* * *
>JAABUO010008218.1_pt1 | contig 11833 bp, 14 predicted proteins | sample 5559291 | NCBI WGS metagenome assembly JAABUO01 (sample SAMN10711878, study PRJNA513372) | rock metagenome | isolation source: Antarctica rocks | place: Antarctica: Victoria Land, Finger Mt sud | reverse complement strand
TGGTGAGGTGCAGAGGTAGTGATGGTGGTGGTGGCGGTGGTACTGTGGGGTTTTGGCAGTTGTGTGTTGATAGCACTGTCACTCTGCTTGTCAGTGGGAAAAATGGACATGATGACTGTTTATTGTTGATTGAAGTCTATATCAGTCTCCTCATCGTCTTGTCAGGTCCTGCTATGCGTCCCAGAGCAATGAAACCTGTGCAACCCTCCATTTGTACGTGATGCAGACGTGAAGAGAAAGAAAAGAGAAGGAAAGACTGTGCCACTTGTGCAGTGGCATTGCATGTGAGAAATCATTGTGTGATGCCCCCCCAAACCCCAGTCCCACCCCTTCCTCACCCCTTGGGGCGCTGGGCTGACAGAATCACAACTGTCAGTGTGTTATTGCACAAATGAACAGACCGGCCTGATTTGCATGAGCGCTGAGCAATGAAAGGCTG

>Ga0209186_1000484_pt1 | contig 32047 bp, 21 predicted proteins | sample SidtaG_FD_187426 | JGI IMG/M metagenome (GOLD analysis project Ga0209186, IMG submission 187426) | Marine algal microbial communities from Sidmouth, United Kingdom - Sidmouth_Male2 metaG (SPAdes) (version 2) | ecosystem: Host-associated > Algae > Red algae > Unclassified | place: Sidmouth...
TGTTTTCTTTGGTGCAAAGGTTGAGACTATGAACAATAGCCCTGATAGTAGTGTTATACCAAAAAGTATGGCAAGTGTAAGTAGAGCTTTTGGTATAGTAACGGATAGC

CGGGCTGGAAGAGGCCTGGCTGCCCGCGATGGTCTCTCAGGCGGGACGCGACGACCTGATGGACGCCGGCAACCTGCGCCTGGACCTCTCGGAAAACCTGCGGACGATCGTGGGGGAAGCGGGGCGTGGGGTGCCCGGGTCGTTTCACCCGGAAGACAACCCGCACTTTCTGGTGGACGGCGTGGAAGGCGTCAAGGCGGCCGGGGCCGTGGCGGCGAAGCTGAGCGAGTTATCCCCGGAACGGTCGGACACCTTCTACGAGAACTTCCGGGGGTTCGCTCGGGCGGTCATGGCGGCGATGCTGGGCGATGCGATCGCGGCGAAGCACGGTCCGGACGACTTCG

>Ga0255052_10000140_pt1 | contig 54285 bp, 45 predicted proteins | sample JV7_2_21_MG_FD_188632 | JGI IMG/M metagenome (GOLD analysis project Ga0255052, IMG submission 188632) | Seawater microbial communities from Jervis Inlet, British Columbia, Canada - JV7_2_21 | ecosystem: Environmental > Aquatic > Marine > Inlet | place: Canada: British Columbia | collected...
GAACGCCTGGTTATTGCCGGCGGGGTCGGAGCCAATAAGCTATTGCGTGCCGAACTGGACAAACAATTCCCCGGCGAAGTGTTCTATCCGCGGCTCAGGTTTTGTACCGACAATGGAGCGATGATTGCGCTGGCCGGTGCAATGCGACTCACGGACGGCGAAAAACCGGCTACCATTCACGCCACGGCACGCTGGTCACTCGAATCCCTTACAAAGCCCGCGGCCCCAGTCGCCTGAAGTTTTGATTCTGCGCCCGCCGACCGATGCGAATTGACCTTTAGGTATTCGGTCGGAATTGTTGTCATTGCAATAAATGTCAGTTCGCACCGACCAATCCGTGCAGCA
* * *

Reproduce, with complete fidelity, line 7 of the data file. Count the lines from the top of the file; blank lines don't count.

GAACGCCTGGTTATTGCCGGCGGGGTCGGAGCCAATAAGCTATTGCGTGCCGAACTGGACAAACAATTCCCCGGCGAAGTGTTCTATCCGCGGCTCAGGTTTTGTACCGACAATGGAGCGATGATTGCGCTGGCCGGTGCAATGCGACTCACGGACGGCGAAAAACCGGCTACCATTCACGCCACGGCACGCTGGTCACTCGAATCCCTTACAAAGCCCGCGGCCCCAGTCGCCTGAAGTTTTGATTCTGCGCCCGCCGACCGATGCGAATTGACCTTTAGGTATTCGGTCGGAATTGTTGTCATTGCAATAAATGTCAGTTCGCACCGACCAATCCGTGCAGCA